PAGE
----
Linux 3.1-rc3 Kernel Released Without Much Churn
Written by Michael Larabel in Linux Kernel on 23 August 2011 at 09:42 AM EDT. Add A Comment
Linus Torvalds announced the Linux 3.1-rc3 kernel last night. Overall there isn't a whole lot that's been changed in this development kernel over the past week.

The Linux 3.1 kernel has a number of new features, but for some hardware there's a new power regression.

Among the 3.1 work are Nouveau Fermi improvements, Intel Sandy Bridge performance optimizations, OpenRISC architecture support, a Nintendo Wiimote HID driver, and Intel Poulsbo enhancements.

In the Linux 3.1-rc3 release announcement, Linus also praises his new Intel laptop for being able to handle building the kernel better while travelling (i.e. during LinuxCon 2011). His new laptop is presumably one of the (wonderful) Sandy Bridge notebooks. Below is the -rc3 release announcement for Linux 3.1.
It's a day late - I was just too hungry tired after the DM class to release it yesterday. But there it is, all fresh and new.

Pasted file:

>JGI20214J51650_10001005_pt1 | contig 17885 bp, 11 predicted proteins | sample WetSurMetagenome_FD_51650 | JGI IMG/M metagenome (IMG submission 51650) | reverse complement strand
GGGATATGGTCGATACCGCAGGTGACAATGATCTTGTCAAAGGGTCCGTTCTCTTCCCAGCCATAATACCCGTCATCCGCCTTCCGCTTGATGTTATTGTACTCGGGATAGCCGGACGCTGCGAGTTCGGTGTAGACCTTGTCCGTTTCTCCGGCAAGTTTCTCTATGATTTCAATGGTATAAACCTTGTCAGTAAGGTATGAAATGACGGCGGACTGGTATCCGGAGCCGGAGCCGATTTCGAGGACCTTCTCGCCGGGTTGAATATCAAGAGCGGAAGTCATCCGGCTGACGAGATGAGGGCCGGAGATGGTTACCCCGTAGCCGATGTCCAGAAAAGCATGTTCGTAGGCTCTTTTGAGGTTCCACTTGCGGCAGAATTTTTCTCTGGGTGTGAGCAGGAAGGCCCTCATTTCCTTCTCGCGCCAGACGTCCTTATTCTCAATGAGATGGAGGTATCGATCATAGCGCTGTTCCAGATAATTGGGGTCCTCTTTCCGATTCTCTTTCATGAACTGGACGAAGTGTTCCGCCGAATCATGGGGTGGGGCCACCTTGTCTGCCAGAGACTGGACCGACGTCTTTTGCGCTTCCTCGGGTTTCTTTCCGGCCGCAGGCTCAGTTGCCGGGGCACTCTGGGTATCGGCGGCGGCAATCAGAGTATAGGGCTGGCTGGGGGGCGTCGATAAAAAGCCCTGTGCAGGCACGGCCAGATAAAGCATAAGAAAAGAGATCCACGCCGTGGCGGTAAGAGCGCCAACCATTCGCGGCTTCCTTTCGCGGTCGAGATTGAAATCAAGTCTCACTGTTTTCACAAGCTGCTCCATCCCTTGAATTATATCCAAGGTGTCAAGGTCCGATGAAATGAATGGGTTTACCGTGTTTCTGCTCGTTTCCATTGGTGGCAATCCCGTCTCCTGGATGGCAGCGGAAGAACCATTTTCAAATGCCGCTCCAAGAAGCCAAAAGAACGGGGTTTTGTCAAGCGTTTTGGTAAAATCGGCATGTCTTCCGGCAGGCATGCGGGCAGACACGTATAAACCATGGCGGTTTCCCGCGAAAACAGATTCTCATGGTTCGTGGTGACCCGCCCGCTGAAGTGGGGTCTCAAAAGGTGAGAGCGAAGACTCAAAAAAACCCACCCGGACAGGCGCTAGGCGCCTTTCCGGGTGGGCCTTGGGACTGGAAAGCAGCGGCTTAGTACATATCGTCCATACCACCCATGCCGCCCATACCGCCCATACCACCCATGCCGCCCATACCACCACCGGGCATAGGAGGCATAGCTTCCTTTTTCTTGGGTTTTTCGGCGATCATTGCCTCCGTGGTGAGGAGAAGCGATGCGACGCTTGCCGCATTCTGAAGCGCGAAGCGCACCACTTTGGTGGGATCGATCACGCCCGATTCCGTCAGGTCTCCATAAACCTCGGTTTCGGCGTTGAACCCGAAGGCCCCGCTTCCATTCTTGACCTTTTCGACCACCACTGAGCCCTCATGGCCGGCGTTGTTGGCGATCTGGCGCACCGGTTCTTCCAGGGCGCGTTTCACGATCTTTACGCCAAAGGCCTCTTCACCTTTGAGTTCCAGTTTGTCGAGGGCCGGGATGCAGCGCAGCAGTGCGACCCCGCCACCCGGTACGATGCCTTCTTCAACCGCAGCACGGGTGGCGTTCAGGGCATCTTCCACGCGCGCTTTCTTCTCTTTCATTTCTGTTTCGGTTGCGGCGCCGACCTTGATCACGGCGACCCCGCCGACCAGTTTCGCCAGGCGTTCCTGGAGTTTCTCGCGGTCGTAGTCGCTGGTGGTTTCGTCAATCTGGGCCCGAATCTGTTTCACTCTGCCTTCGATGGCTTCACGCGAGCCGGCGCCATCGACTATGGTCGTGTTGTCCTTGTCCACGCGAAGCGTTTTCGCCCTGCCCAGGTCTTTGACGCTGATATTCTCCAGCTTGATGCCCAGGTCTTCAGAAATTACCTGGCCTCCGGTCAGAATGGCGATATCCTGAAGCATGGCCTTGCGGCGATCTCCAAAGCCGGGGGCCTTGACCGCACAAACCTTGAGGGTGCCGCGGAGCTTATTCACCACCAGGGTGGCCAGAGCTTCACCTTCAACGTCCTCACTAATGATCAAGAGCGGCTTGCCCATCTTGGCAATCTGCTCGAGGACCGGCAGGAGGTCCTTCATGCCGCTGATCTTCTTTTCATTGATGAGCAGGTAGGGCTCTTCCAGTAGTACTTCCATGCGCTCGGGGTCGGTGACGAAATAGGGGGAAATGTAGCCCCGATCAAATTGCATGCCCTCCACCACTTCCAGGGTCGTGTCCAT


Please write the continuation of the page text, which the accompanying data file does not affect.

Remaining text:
And a few thank-yous are in order: things are looking good. The diffstat looks reasonable (the one big addition is in Documentation), and while I could have wished for even less churn, I'm pretty happy. The rc2 to rc3 shortlog is appended, and I think it mostly looks pretty reasonable and short. Which is not to say that I'm not hoping that things will calm down even further in the later rc's, but at least so far I don't think I've had much reason to complain.
Another thank-you goes to Intel: this release has been full of travel (happily now all completed), first due to a week of vacation during the merge window, and then for my DM class weekends and LinuxCon. And the new laptop made it much less painful to do even "allmodconfig" builds while on the road.

So go out and test.


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Michael Larabel is the principal author of and founded the site in 2004 with a focus on enriching the Linux hardware experience. Michael has written more than 10,000 articles covering the state of Linux hardware support, Linux performance, graphics drivers, and other topics. Michael is also the lead developer of the Phoronix Test Suite, Phoromatic, and automated benchmarking software. He can be followed via Twitter or contacted via

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